Green Britain: John Ingham and Dale Vince discuss campaign
When you subscribe we will use the information you provide to send you these newsletters. Sometimes they’ll include recommendations for other related newsletters or services we offer. Our Privacy Notice explains more about how we use your data, and your rights. You can unsubscribe at any time.
A third of the insects are believed to have vanished in a decade, yet they pollinate up to three-quarters of our crops. Tanya St Pierre, who manages the Wildlife Trust’s Get Cumbria Buzzing project, said: “Gardening in a nature friendly way can give a lifeline to bees, butterflies and other pollinators. Together our gardens can become part of a national nature recovery network, helping join up lots of wild places where pollinators can thrive.”
The Daily Express Green Britain Needs You campaign is urging readers to create space for nature by planting pollinator friendly plants.
Tanya said: “Everyone knows about honeybees but many people are unaware of bumblebees, solitary bees and other wild pollinators who are unsung heroes.”
Experts have warned that without immediate action to save nature’s farmers there will be “serious implications” for biodiversity, food production and ornamental gardens. Friends of the Earth senior sustainability analyst Paul De Zylva said: “Globally, bees pollinate 75 percent of our main food crops – things like apples, strawberries and tomatoes.
“But many species are under threat thanks to harmful pesticides and the effects of climate change.”
Several factors have led to the demise of bee populations, including land-use changes for agriculture or urbanisation.
Modern intensive farming methods have caused the loss of traditional hay and flower meadows, hedgerows, trees and other habitats such as ponds and water meadows.
Meanwhile, scientists have detected that changes in climate may be disrupting bee nesting behaviour and their emergence after winter.
Anthony McCluskey, of Butterfly Conservation, said butterfly and moth species are also in rapid decline.
He blamed changes in farming, adding: “These agricultural systems are more productive which is great because it means farmers can feed the nation. However, that has been at the cost of some of our wildlife, starting with the insects at the bottom but also affecting birds, bats and other animals.”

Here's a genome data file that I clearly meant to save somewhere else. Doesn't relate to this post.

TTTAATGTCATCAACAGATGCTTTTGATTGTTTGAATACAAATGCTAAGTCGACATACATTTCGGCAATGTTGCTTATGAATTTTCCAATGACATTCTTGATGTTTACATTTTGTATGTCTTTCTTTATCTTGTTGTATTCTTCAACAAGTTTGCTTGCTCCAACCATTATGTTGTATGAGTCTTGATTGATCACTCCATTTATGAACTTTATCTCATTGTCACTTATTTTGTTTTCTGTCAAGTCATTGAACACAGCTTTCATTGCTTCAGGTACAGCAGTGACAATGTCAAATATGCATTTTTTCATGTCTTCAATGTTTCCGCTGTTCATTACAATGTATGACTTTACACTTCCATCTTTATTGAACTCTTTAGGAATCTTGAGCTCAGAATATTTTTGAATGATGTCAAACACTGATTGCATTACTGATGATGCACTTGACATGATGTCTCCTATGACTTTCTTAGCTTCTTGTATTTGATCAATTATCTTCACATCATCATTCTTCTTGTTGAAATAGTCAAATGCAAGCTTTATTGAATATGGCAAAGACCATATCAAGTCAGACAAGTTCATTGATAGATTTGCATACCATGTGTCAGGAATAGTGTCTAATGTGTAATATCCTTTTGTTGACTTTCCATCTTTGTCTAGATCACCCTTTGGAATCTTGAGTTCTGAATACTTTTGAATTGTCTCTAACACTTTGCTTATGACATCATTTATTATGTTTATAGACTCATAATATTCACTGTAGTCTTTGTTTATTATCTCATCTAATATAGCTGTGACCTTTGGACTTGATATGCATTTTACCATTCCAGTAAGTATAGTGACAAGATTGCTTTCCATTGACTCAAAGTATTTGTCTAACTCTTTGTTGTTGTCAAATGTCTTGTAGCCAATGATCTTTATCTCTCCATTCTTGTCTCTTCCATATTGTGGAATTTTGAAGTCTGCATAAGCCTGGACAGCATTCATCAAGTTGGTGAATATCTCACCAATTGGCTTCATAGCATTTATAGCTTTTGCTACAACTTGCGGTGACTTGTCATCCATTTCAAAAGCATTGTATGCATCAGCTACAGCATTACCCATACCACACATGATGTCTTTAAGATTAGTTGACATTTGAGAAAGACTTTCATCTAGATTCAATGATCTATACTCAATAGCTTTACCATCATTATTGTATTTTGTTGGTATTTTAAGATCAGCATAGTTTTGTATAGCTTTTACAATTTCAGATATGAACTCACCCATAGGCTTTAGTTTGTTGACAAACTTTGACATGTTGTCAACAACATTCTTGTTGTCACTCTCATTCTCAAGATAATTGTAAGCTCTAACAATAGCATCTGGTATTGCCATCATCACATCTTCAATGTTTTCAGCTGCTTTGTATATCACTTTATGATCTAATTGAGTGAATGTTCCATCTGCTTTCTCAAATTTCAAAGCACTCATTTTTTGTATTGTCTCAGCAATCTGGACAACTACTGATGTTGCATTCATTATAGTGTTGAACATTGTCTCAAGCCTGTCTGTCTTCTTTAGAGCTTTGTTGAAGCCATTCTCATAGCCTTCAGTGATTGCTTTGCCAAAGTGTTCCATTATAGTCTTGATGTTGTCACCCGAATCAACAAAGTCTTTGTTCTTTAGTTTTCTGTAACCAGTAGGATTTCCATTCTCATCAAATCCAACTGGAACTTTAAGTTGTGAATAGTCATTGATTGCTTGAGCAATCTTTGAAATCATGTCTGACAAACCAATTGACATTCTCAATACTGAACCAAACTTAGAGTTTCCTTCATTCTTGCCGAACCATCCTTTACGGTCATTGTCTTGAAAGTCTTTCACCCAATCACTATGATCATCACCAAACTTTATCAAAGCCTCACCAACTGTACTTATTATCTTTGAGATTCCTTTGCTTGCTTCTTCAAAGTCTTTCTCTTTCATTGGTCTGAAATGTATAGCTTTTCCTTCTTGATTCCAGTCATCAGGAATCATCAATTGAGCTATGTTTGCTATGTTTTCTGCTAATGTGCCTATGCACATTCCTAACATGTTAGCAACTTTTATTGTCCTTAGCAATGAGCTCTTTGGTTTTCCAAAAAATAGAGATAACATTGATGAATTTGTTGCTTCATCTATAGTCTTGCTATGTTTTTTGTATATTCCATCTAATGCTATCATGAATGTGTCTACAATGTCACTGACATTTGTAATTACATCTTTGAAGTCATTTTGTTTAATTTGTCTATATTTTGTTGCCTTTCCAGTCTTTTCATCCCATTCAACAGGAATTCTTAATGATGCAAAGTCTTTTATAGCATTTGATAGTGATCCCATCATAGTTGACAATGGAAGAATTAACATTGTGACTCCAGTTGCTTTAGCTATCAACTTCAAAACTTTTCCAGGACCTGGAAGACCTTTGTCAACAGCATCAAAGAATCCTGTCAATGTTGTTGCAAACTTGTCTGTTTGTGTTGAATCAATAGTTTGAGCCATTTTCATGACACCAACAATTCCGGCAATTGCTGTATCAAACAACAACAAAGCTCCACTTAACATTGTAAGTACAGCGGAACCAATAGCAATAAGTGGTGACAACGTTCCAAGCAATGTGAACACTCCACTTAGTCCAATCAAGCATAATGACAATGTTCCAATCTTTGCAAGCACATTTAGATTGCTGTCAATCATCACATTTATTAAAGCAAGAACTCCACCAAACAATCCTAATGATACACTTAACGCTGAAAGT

Guy Barter, chief horticulturist at the Royal Horticultural Society (RHS) is “very concerned” about pollinator decline.
He said: “The decline is particularly marked in species that have specific habitat requirements where studies have shown a 55 percent drop in numbers.”
With summer fast approaching, the Daily Express is providing readers with five free seed packets to help bees bounce back.
We have teamed up with Mr Fothergill’s to offer a variety of flower seeds, which will act like a magnet to pollinators when they bloom.
Among them are sunflowers, Californian poppy and cornflower blue ball. The Cosmos sensation mix will produce extra-large single heads and lovely, delicate ferny foliage.
Paul Hetherington, of Buglife, said: “I really want to urge readers to use their free seeds to plant them and to make sure that they grow and to think about adding more because I think it’s a really good initiative.”
He says even people living in flats can use window boxes or balconies to create the “equivalent of a motorway service station where a pollinator can pop in, fuel up and move along to the next area”.
He believes there is a “loss of connectivity” because often the places where bees can survive and thrive is too far away.
Anthony said: “I think sometimes when we don’t see pollinators we forget that they’re actually still there.
“When people are tidying up their garden at the end of the year and when all of their flowers are cut back, many species will still be there.
“They’ll maybe be caterpillars or chrysalises hiding among the leaves or shrubs.”
He urged people to have a “more relaxed” approach to their gardens to provide more structure for the insects throughout the seasons.
● If you have any issues redeeming your free seed packets, please call 01420 525538 between 10am and 3pm on Monday and Tuesday April 27. Alternatively you can email [email protected] with the subject header: Daily Express free seeds promo.
Source: Read Full Article